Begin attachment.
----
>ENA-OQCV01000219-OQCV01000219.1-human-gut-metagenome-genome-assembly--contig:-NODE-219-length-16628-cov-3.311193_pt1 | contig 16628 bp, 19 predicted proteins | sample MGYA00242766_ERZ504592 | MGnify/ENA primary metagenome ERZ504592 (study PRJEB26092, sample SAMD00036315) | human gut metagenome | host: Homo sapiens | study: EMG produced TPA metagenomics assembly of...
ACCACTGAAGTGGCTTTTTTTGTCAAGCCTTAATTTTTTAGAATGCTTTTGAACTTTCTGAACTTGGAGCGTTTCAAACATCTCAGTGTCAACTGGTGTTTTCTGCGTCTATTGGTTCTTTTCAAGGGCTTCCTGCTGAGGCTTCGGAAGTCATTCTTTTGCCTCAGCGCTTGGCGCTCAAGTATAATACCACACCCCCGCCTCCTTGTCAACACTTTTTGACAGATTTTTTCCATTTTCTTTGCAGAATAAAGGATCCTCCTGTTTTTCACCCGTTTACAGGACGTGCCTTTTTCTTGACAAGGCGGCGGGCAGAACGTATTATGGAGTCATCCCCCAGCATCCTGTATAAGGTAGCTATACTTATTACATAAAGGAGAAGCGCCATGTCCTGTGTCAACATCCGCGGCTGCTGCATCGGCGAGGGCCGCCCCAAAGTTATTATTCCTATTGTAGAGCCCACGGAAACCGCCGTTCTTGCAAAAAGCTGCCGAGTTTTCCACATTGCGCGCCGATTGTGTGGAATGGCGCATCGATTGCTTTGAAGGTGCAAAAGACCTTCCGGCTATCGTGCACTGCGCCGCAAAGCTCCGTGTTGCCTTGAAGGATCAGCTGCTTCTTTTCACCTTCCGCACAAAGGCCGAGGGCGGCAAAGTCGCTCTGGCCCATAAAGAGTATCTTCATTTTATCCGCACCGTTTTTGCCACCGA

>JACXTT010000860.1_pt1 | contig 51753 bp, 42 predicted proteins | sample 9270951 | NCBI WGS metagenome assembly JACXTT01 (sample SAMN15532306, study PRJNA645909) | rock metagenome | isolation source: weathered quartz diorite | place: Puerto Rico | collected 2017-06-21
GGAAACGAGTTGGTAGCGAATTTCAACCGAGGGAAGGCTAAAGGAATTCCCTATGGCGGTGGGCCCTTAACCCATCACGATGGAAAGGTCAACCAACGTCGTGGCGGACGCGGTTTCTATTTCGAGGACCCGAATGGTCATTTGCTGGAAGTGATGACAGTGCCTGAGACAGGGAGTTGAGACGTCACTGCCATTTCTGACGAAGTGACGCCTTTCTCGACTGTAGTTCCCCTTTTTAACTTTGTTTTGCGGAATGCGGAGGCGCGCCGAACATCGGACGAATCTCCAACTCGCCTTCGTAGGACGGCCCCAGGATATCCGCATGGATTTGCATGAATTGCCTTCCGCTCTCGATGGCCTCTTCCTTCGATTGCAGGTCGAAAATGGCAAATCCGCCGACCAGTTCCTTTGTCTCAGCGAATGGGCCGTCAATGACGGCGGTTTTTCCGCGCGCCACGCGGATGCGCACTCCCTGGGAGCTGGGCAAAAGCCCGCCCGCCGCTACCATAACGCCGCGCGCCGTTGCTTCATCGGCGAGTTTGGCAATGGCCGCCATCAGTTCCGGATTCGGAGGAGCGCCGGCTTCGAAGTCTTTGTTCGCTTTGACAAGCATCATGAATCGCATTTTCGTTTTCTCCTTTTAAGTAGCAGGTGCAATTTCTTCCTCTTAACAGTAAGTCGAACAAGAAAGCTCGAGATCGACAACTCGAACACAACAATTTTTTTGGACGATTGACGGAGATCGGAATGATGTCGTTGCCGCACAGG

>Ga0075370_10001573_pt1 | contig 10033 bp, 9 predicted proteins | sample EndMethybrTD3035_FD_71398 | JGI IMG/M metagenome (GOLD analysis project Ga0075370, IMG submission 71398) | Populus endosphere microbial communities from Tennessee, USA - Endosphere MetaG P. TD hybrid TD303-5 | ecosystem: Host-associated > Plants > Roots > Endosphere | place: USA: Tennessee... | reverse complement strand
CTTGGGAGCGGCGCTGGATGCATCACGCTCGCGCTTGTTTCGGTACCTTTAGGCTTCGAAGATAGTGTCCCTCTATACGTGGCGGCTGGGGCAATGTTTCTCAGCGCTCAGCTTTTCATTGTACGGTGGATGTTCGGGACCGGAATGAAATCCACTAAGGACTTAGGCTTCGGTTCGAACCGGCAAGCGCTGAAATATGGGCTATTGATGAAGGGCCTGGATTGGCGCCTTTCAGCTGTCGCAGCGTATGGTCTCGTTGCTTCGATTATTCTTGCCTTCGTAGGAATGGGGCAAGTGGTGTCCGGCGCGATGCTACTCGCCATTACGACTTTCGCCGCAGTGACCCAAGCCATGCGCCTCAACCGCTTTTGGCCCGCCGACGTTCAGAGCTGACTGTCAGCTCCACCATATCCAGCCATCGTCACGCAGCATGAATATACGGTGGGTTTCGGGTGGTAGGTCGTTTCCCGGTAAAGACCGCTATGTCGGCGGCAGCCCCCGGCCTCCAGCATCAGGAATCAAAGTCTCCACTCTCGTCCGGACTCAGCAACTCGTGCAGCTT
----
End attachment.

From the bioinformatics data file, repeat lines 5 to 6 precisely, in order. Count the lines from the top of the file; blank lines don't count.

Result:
>Ga0075370_10001573_pt1 | contig 10033 bp, 9 predicted proteins | sample EndMethybrTD3035_FD_71398 | JGI IMG/M metagenome (GOLD analysis project Ga0075370, IMG submission 71398) | Populus endosphere microbial communities from Tennessee, USA - Endosphere MetaG P. TD hybrid TD303-5 | ecosystem: Host-associated > Plants > Roots > Endosphere | place: USA: Tennessee... | reverse complement strand
CTTGGGAGCGGCGCTGGATGCATCACGCTCGCGCTTGTTTCGGTACCTTTAGGCTTCGAAGATAGTGTCCCTCTATACGTGGCGGCTGGGGCAATGTTTCTCAGCGCTCAGCTTTTCATTGTACGGTGGATGTTCGGGACCGGAATGAAATCCACTAAGGACTTAGGCTTCGGTTCGAACCGGCAAGCGCTGAAATATGGGCTATTGATGAAGGGCCTGGATTGGCGCCTTTCAGCTGTCGCAGCGTATGGTCTCGTTGCTTCGATTATTCTTGCCTTCGTAGGAATGGGGCAAGTGGTGTCCGGCGCGATGCTACTCGCCATTACGACTTTCGCCGCAGTGACCCAAGCCATGCGCCTCAACCGCTTTTGGCCCGCCGACGTTCAGAGCTGACTGTCAGCTCCACCATATCCAGCCATCGTCACGCAGCATGAATATACGGTGGGTTTCGGGTGGTAGGTCGTTTCCCGGTAAAGACCGCTATGTCGGCGGCAGCCCCCGGCCTCCAGCATCAGGAATCAAAGTCTCCACTCTCGTCCGGACTCAGCAACTCGTGCAGCTT